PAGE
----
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Calvin Keys, Widely Loved Jazz Guitarist With Endless Soul, Dies at 82

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A smiling Black man in a ballcap and greying beard, wearing a grey sweatshirt.
Oakland jazz guitarist Calvin Keys rose to global acclaim, playing with dozens of jazz giants and releasing numerous classic recordings. (Jim Denis)

Calvin Keys, the Oakland-based jazz guitarist who worked with giants like Ray Charles and Ahmad Jamal, and who possessed a unique style both on stage and records, died Sunday afternoon. He was 82.

Keys was surrounded at Berkeley’s Alta Bates Medical Center on Sunday by family and loved ones from the Bay Area music scene, said his close friend and musical collaborator, Art Maxwell. The cause of death was complications due to a stroke.

“The world has just lost a wonderful person and musician,” said the bassist Henry Franklin, who played and recorded with Keys. “He was very prolific on his instrument, very inventive, and I’m sure he’s got one of the first seats in the big orchestra in the sky.”

Calvin Keys performing in San Francisco, circa 1977. (Tom Copi/Michael Ochs Archives/Getty Images)

In addition to Ray Charles and Ahmad Jamal, Keys played with the likes of Donald Byrd, Lou Donaldson, Bobby Hutcherson, Tony Bennett, Earl “Fatha” Hines, Joe Henderson, Carmen McRea, Pharoah Sanders, Freddie Hubbard, Woody Shaw, Eddie Henderson, Stanley Turrentine and many, many others.

Maxwell remembered first seeing Keys at Laney College in Oakland in 1978, and later joining his band for shows at 57th Street Gallery and Geoffrey’s Inner Circle. Eventually he would become Keys’ musical director, and played with him for the past decade.

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“Calvin was the real deal,” Maxwell said. “He was a very handsome man, very warm, and extremely nice to almost everybody.”

Maxwell recalled when Keys, a few years ago, successfully petitioned Spotify to pay him for royalties due. “He took me out to a restaurant,” Maxwell said, “and said ‘Go ahead, get the best steak! Get everything, dessert, whatever you want!’ That was Calvin.”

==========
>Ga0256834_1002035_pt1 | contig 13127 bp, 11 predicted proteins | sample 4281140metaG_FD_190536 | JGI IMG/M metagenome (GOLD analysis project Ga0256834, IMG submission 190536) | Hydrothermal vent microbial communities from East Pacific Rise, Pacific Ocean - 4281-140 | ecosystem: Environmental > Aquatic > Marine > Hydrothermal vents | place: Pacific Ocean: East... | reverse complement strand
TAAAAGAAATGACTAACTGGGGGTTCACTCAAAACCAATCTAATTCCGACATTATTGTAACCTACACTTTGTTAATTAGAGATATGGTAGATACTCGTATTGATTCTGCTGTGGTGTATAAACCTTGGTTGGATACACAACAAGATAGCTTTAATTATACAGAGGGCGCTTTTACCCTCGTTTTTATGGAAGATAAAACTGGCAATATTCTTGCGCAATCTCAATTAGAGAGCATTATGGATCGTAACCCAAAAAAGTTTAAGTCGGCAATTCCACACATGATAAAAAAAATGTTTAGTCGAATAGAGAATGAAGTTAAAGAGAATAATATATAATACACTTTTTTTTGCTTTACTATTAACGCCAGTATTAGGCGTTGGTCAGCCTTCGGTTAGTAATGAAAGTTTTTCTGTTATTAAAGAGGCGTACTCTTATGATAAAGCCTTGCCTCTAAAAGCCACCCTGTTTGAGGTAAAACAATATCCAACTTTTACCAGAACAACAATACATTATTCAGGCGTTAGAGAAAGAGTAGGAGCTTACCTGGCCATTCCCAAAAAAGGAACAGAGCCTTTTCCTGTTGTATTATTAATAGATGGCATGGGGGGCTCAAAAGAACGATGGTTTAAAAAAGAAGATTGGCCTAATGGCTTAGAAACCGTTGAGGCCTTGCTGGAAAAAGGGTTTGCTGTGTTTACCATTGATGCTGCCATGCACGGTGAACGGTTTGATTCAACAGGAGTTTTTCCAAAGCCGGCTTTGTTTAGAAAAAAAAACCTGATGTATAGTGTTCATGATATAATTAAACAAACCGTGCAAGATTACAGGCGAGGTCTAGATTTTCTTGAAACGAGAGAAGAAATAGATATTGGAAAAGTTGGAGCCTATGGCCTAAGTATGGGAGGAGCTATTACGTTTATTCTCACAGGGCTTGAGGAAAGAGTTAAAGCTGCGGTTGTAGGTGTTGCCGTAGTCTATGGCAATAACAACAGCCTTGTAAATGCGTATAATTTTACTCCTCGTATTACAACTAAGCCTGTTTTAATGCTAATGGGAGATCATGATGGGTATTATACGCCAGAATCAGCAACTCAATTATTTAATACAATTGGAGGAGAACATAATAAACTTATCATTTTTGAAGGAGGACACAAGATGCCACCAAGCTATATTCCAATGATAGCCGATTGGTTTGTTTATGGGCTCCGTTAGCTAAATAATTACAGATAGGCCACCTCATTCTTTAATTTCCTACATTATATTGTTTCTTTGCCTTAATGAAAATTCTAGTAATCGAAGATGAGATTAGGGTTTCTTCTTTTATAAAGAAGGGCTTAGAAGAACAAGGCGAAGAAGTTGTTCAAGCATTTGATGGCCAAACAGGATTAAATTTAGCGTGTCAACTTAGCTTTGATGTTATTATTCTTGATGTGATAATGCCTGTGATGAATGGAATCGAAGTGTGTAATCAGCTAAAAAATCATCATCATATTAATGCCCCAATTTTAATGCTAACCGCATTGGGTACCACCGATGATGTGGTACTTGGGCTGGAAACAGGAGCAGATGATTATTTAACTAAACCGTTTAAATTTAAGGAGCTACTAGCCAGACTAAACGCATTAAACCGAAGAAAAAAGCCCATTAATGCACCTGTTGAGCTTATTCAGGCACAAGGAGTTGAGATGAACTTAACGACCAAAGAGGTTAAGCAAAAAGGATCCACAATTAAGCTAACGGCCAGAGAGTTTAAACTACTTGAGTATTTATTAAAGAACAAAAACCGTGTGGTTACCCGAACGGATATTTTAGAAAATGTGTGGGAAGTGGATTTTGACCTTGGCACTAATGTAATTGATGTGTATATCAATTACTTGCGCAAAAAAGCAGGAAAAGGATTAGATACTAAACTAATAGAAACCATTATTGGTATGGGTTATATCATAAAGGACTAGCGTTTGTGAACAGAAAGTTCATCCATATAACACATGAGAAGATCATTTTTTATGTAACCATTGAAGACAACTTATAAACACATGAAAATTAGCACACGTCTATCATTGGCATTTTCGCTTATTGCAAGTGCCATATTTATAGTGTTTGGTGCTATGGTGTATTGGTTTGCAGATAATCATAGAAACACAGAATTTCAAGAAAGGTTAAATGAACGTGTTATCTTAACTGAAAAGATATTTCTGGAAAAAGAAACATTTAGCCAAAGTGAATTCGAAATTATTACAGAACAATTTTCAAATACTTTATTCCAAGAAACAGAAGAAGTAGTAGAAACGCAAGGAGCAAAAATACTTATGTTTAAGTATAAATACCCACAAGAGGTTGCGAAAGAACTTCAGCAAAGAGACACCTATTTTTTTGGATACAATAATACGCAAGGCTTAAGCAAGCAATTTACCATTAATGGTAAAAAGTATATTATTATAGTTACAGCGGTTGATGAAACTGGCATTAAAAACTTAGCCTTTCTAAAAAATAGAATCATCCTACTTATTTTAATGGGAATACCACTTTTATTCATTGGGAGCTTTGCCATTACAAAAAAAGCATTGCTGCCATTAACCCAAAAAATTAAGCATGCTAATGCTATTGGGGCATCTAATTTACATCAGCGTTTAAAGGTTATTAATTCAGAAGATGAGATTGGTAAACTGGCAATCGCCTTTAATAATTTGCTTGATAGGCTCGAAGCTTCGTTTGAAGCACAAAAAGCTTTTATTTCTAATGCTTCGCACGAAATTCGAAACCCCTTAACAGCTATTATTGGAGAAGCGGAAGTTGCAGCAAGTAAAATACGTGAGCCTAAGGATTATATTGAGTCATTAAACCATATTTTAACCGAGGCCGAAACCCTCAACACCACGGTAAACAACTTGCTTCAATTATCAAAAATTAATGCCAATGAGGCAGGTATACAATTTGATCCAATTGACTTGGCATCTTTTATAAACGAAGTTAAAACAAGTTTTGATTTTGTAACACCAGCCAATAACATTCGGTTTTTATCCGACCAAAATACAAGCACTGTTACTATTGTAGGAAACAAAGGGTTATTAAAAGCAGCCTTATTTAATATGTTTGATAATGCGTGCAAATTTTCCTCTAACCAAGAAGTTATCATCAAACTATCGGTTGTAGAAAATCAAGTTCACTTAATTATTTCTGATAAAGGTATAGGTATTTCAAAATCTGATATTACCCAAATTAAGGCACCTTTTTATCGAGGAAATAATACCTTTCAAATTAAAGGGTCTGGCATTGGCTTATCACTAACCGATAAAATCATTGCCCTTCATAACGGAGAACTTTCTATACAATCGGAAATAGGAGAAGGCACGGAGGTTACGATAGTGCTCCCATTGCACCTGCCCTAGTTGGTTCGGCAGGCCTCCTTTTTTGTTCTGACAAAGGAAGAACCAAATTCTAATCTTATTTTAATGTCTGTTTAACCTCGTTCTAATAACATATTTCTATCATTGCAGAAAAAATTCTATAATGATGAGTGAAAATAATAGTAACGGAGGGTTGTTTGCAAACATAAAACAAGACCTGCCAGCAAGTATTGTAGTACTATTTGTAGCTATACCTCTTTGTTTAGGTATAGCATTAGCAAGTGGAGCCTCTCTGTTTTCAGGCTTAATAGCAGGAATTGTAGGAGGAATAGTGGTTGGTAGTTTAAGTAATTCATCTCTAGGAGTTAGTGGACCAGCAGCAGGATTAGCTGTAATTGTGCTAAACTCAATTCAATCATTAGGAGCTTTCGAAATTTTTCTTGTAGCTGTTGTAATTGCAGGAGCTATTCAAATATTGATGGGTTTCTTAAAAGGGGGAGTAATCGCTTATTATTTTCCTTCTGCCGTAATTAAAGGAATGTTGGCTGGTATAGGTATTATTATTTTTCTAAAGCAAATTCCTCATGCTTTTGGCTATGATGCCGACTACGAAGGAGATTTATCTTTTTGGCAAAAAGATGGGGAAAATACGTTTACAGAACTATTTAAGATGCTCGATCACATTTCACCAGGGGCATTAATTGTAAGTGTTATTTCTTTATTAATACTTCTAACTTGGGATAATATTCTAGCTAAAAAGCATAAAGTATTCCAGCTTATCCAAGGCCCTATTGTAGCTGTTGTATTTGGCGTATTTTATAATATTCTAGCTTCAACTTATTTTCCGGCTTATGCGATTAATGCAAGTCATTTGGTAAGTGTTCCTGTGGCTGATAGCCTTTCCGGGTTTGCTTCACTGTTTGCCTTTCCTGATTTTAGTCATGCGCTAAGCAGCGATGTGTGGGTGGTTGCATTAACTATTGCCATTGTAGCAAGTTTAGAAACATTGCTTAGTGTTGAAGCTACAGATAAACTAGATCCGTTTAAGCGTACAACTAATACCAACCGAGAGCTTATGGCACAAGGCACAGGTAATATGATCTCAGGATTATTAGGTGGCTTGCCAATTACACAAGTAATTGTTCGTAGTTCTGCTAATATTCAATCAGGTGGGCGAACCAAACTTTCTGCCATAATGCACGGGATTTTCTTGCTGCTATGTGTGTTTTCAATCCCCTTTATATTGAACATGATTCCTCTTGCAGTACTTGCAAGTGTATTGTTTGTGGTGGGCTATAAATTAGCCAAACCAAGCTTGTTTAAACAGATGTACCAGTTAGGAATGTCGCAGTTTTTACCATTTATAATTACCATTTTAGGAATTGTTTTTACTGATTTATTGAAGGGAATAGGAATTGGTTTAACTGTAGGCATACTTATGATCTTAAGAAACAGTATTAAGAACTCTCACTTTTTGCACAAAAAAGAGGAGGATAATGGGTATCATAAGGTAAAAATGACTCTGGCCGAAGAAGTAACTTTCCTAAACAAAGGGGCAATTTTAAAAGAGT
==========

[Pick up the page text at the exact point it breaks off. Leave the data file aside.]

Calvin Keys. (Artist photo)

Calvin Keys was born Feb. 6, 1942 in Omaha, Nebraska. As a young boy, his father, a drummer, used to sneak him into local ballrooms to hear performers like Little Richard and James Brown. He would soon learn guitar, and join jam sessions in town with touring artists like George Benson and Brother Jack McDuff. At the age of 15, Keys moved to Kansas City and soon began touring as a young teenager.

Keys played in top trios with popular organists like Jimmy McGriff and Jimmy Smith, and worked with Ray Charles on and off for 15 years. A move to Los Angeles in the late 1960s connected him with the Black Jazz record label, for which he recorded two era-defining albums: 1971’s Shawn-Neeq and 1974’s Proceed With Caution. He moved to the Bay Area in 1975.

Watch: Calvin Keys on stage at KQED, interviewed by Bianca Taylor.

After joining pianist Ahmad Jamal’s group, Keys spent six years touring and recording with the jazz giant. He sometimes told the story of Miles Davis, an avowed Jamal fan, once asking Jamal after a show if he could audition Keys for his own group — an offer Keys declined.

Calvin Keys on stage with his hollow-body guitar on stage. Keys performed at small clubs and community events into his 80s. (Artist photo)

Gregory Howe, the Bay Area producer and musician who under his Wide Hive Records label released four albums by Keys starting in 2000, said that Keys “was just an authoritative voice on his instrument.” He recalled his first experience with Keys in the recording studio, when he nailed a guitar solo in one take.

“He arrived in this huge ’70s Cadillac,” Howe said. “We had this little recording studio in North Beach, and we couldn’t find anywhere to park the car!”

Howe also remembered Keys’ sharp personal style, and how he would show up to record in “really clean” outfits that matched his high-class talent.

“When he would play, you had to listen,” Howe said. “The way he could weave a solo, I don’t know any other guitarist that had that caliber of soulfulness and musical strength.”

Keys enjoyed a small renaissance in the 2010s as his early albums garnered more attention, including in places as distant as Europe and Japan. In 2012, the Bay Area label Tompkins Square reissued Shawn-Neeq; Proceed With Caution and 1985’s Full Court Press have also been reissued in recent years.

Calvin Keys’ first album as a leader, ‘Shawn-Neeq,’ has been reissued multiple times since its release in 1971. (Black Jazz)

Keys was a teacher at the Oakland Public Conservatory and frequently taught his skills to the younger generation at camps and in private lessons.

On stage, Keys continued to perform locally, including at clubs like Yoshi’s, up to the end. He refused suggestions to retire, even as he underwent quadruple bypass surgery in 1997 and back surgery in recent years, Maxwell said.

Terrace Martin, the famed keyboardist and hip-hop producer, and Keys’ godson, said on Instagram: “A true master teacher has transitioned. Rest in power, love and peace to Calvin Keys. I love you.”

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